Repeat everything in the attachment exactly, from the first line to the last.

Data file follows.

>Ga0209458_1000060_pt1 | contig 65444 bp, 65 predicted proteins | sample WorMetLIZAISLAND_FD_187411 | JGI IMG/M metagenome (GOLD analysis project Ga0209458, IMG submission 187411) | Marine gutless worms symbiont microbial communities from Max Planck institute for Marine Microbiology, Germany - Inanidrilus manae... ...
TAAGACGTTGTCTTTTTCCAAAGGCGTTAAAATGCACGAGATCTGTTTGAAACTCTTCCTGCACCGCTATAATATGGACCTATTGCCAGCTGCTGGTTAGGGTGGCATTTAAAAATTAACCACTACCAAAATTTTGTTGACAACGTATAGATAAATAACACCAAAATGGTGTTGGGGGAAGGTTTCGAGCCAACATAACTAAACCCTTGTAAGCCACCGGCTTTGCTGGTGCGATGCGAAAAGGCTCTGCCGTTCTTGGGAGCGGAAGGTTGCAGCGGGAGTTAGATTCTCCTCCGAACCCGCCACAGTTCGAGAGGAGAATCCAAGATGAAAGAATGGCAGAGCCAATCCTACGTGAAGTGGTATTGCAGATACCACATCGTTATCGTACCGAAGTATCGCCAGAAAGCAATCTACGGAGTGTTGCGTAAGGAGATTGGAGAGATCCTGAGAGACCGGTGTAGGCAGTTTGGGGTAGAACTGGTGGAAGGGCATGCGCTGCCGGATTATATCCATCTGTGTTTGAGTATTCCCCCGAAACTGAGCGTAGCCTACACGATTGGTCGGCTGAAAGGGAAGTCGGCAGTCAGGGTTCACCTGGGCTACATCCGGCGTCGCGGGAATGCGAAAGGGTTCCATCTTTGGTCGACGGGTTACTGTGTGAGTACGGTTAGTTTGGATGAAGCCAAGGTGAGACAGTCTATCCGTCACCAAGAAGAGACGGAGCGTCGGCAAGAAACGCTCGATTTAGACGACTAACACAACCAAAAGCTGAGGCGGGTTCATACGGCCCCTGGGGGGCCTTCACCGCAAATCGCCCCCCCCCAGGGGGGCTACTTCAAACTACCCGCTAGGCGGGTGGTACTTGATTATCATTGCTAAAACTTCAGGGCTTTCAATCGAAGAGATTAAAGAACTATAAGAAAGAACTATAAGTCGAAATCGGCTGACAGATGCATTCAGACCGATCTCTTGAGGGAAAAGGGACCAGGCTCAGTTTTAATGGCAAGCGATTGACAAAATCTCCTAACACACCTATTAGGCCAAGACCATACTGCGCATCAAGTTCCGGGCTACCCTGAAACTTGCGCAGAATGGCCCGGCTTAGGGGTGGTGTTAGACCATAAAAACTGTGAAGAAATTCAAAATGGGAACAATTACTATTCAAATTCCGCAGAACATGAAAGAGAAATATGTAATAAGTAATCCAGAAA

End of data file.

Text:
>Ga0209458_1000060_pt1 | contig 65444 bp, 65 predicted proteins | sample WorMetLIZAISLAND_FD_187411 | JGI IMG/M metagenome (GOLD analysis project Ga0209458, IMG submission 187411) | Marine gutless worms symbiont microbial communities from Max Planck institute for Marine Microbiology, Germany - Inanidrilus manae... ...
TAAGACGTTGTCTTTTTCCAAAGGCGTTAAAATGCACGAGATCTGTTTGAAACTCTTCCTGCACCGCTATAATATGGACCTATTGCCAGCTGCTGGTTAGGGTGGCATTTAAAAATTAACCACTACCAAAATTTTGTTGACAACGTATAGATAAATAACACCAAAATGGTGTTGGGGGAAGGTTTCGAGCCAACATAACTAAACCCTTGTAAGCCACCGGCTTTGCTGGTGCGATGCGAAAAGGCTCTGCCGTTCTTGGGAGCGGAAGGTTGCAGCGGGAGTTAGATTCTCCTCCGAACCCGCCACAGTTCGAGAGGAGAATCCAAGATGAAAGAATGGCAGAGCCAATCCTACGTGAAGTGGTATTGCAGATACCACATCGTTATCGTACCGAAGTATCGCCAGAAAGCAATCTACGGAGTGTTGCGTAAGGAGATTGGAGAGATCCTGAGAGACCGGTGTAGGCAGTTTGGGGTAGAACTGGTGGAAGGGCATGCGCTGCCGGATTATATCCATCTGTGTTTGAGTATTCCCCCGAAACTGAGCGTAGCCTACACGATTGGTCGGCTGAAAGGGAAGTCGGCAGTCAGGGTTCACCTGGGCTACATCCGGCGTCGCGGGAATGCGAAAGGGTTCCATCTTTGGTCGACGGGTTACTGTGTGAGTACGGTTAGTTTGGATGAAGCCAAGGTGAGACAGTCTATCCGTCACCAAGAAGAGACGGAGCGTCGGCAAGAAACGCTCGATTTAGACGACTAACACAACCAAAAGCTGAGGCGGGTTCATACGGCCCCTGGGGGGCCTTCACCGCAAATCGCCCCCCCCCAGGGGGGCTACTTCAAACTACCCGCTAGGCGGGTGGTACTTGATTATCATTGCTAAAACTTCAGGGCTTTCAATCGAAGAGATTAAAGAACTATAAGAAAGAACTATAAGTCGAAATCGGCTGACAGATGCATTCAGACCGATCTCTTGAGGGAAAAGGGACCAGGCTCAGTTTTAATGGCAAGCGATTGACAAAATCTCCTAACACACCTATTAGGCCAAGACCATACTGCGCATCAAGTTCCGGGCTACCCTGAAACTTGCGCAGAATGGCCCGGCTTAGGGGTGGTGTTAGACCATAAAAACTGTGAAGAAATTCAAAATGGGAACAATTACTATTCAAATTCCGCAGAACATGAAAGAGAAATATGTAATAAGTAATCCAGAAA